- Vocabulary – the learning and retention of around 360 (mostly high frequency) words per year at KS3 and KS4.
- Grammar – student ability to use core grammar features taught and revisited over KS3 and KS4, as set out in the new GCSE Subject Content annexes.
The goal (and result) of this knowledge building is confident communication. We situate our students’ language learning in relevant and rich cultural contexts. Lesson by lesson we provide opportunities for our learners to apply their knowledge, to build sentences independently in interaction tasks. We assess this development using more holistic proficiency tests.
Our very positive discussions during the Deep Dive highlighted the logical, sequential nature of language learning within a language-driven curriculum. The inspector was able to see how the content of our Schemes of Learning had been very carefully selected in order to maximise student progress. In addition, using NCELP lesson resources has strengthened the consistency of approach across our team and ensured that students have a parity of lesson experience. This was something that was observed by the inspector in lessons. During both the learning walk and the work scrutiny, the inspector was able to see the significant progress that students were making. There was clear evidence that students were incrementally building their phonics knowledge and ability to pronounce the target language. The gradual accumulation of word knowledge, through the learning of ten to fifteen lexical items each week was evident, and the selection of vocabulary informed by frequency rather than topics was something that the inspector was very interested to see. The logical sequencing (according to frequency and complexity) in the teaching of grammar features also correlated to student confidence in the classroom, with older students showing that they were more confident and resilient when completing tasks that required more complex grammatical knowledge.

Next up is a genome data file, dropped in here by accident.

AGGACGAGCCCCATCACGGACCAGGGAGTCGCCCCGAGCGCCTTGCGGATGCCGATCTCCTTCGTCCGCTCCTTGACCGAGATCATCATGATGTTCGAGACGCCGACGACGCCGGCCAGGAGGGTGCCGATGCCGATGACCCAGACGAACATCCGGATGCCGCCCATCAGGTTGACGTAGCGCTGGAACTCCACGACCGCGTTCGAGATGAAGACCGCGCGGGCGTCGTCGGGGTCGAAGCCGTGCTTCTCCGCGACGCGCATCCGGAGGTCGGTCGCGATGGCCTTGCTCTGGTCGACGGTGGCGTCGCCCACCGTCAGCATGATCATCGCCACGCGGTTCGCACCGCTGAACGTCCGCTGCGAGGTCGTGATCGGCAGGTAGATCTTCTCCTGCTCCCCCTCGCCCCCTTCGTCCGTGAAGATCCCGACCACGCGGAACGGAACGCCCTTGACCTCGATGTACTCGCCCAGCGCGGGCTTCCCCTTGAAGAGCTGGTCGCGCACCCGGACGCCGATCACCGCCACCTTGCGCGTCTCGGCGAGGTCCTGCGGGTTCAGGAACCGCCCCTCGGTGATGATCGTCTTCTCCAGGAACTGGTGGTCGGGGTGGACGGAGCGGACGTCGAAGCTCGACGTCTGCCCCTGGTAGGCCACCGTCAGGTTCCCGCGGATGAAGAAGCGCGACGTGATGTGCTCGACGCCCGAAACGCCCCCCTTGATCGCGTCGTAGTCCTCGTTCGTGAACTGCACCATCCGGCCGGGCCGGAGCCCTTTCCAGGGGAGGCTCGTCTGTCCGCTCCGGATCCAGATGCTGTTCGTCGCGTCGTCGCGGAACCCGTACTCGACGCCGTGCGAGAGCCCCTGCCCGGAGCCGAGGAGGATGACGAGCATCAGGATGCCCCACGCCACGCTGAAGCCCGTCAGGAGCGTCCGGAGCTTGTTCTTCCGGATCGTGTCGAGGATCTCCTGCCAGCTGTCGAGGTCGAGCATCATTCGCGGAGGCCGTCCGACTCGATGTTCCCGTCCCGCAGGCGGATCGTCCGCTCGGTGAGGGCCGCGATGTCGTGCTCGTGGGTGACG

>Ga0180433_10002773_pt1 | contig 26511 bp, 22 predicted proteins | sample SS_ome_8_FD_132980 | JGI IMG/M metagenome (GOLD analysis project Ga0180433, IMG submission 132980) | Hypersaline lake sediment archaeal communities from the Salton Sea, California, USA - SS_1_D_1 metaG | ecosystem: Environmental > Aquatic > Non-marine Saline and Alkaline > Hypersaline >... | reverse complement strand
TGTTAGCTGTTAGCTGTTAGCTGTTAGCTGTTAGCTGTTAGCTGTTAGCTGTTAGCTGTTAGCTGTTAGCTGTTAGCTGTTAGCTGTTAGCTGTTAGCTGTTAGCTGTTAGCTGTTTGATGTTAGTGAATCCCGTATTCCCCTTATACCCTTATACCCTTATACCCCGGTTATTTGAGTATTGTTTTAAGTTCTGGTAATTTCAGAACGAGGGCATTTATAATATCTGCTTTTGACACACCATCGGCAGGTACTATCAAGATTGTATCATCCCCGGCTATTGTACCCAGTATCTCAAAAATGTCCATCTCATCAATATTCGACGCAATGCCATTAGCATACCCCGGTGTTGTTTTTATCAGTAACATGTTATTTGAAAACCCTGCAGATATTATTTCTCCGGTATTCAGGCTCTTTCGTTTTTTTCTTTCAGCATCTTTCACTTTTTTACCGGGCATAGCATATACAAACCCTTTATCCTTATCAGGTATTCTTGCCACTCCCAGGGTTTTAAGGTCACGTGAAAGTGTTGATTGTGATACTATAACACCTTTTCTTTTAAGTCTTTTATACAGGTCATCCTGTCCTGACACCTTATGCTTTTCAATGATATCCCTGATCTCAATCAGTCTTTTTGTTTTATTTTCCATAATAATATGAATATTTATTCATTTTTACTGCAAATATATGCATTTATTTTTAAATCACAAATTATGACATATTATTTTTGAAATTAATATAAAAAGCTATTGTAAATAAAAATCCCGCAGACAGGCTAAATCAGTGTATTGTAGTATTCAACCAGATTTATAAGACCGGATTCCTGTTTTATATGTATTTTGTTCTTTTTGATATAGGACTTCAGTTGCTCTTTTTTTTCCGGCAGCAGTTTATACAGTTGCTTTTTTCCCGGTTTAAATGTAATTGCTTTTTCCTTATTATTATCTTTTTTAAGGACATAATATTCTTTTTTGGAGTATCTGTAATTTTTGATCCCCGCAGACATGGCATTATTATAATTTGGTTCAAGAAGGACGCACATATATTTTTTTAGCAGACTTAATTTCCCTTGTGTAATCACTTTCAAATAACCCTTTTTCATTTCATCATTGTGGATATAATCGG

With regards to the student voice panel, the difference in levels of motivation and enthusiasm between students that are learning using the NCELP approach and those in older years (who are not) was stark. At present, our KS4 year groups are following the GCSE topic-based syllabus and were not taught using the NCELP Schemes of Learning at KS3).
Our KS3 students were extremely positive about their learning and felt that they were making significant progress in their lessons. This contrasted with some of our older learners who said they lacked some confidence in their language learning and that although they were making progress, they often felt that language learning was overly challenging, and that the GCSE course was too difficult.
Overall, our experience as a department of the Deep Dive was a positive one and the alignment of the NCELP approach with the Ofsted Framework facilitated this. The inspector was encouraged to see the journey our department has been on over the last three to four years as we have been adopting NCELP principles and evolving our practice.